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Shooting A War with Tobias Lindholm

CS: What was your main inspiration behind making a film about war?

TL: There are two things – war films have always fascinated me. I don’t think there is a better arena to tell stories about human beings under extreme pressure and what it is to be a human being and what it does to human life. The whole American post-Vietnam war films have inspired me a lot. I remember watching Path of Glory – it was one of my favourite films by Kubrick in film school. Basically I’ve been looking for a story to tell that’s set in a war ever since I got out of film school. I saw an article about a Danish officer who was going to serve his second term in Afghanistan and he talked about how he wasn’t afraid of getting killed in war but he was afraid of being prosecuted because of the complexity of the rules of engagement. Right away I knew it was a great story to tell. The world is extremely complex. In many ways it’s totally absurd that we are in an office in Denmark making rules of engagement so far away. Actually thinking that these can be implanted and followed when you have bullets whistling over your head. Our main message was to try to show how complex reality is and the idea of good or bad doesn’t exist

CS: With various wars around the world at the moment and in recent history, why did you want to set the film in Afghanistan?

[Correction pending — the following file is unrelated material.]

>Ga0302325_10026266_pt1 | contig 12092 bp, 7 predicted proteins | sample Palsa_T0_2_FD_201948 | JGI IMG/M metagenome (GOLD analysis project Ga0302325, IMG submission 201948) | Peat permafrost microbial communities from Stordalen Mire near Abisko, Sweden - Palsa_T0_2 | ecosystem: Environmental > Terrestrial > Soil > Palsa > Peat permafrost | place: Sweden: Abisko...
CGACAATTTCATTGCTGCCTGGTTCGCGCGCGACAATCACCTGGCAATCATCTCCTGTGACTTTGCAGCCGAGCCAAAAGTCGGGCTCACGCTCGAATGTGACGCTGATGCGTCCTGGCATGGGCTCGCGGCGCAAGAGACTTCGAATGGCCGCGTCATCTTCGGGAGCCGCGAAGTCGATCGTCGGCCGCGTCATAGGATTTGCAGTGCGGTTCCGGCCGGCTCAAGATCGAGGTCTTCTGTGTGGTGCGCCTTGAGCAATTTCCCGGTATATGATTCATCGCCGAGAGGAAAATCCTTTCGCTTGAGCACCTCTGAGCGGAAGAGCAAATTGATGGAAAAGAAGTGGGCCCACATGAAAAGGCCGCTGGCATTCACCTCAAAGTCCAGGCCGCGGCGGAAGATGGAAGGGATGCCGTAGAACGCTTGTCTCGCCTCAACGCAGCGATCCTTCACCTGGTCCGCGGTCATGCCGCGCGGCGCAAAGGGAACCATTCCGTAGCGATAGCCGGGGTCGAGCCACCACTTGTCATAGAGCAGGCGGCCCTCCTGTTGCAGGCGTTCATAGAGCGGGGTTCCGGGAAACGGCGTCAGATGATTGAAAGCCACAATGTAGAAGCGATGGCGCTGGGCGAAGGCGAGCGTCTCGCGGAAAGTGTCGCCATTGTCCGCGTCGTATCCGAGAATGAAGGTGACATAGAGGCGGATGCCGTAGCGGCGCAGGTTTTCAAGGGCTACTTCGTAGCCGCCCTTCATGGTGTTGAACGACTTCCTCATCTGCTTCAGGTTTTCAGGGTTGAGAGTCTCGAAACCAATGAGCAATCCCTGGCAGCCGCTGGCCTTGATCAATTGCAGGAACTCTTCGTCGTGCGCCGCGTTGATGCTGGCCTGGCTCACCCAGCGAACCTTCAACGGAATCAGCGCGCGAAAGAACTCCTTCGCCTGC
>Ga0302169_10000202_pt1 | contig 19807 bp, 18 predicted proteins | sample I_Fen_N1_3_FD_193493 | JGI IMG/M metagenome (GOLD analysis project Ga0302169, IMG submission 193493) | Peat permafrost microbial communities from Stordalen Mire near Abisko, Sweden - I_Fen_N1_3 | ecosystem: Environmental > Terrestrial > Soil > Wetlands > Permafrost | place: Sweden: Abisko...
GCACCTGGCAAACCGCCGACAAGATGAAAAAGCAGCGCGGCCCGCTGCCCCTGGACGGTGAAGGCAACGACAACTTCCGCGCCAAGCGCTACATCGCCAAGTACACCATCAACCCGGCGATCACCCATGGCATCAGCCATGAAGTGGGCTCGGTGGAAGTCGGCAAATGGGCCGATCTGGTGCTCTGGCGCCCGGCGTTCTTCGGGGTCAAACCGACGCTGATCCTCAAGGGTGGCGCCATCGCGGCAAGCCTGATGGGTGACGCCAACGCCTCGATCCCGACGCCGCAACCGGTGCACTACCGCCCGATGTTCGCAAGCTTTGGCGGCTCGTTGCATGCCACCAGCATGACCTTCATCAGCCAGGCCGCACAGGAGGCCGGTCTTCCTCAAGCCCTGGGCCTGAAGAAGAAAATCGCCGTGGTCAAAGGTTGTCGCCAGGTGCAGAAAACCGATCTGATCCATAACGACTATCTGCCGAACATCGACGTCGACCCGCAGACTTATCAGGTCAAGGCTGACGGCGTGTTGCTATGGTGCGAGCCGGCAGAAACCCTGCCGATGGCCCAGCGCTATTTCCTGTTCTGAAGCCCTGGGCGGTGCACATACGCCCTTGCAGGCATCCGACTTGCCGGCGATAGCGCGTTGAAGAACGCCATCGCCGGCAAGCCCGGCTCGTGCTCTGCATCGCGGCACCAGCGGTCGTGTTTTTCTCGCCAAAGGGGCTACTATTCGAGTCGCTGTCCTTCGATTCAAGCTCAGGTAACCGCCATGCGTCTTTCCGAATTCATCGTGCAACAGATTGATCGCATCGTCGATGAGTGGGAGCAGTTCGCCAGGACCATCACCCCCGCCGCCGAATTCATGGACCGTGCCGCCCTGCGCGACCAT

TL: It’s the first war that Denmark fought in since the Second World War. We went in right away with the UK and the US and right away it changed our society. It’s a decision made that influenced my generation the most. Never before have we had 15,000 soldiers with wives and kids, mothers and fathers, and it’s a whole new situation to be like that. It’s a whole new self understanding as a country. I think that the whole of Denmark being the happiest people on earth gets confronted when at the same time you have war going on.

CS: And do you see this as an ongoing issue in Denmark?

TL: I think that we talk too little about it. For some reason we like to talk about what happened in the Second World War, but in Afghanistan right now it’s hard for us to get the discussion out. I think the whole thing is that the Danish discussion about what happened has been hijacked by a conversation on whether or not you are for or against the war. But that doesn’t matter anymore because the war is over. What we should do is look at each other and talk about what actually happened. That is why I used real soldiers and real Afghan refugees in the film. I wanted to get as close to the witnesses of war and have them tell their stories so the rest of us can try to understand what we as a nation have been part of.

CS: I read that you used ex-Taliban members as extras in the film. Did they have a large impact on the story?

TL: They were part of the refugees that eventually escaped. They helped with a knowledge about their way of life. I’m a tall, blonde male from Scandinavia. I probably couldn’t be more privileged in the world. For me to tell a story about Afghan life during the war would be arrogant. I needed them to give me the details and give me the rhythm of life and what problems the war created for them. They were the witnesses of what happened in Afghanistan being an Afghan and that helped a lot to not just tell a story about brave, young Danish men but also to tell a story about the brutal truth of war on both sides.

CS: You’ve written a number of films about contemporary Danish society. Why do you think it is important to show it on the screen?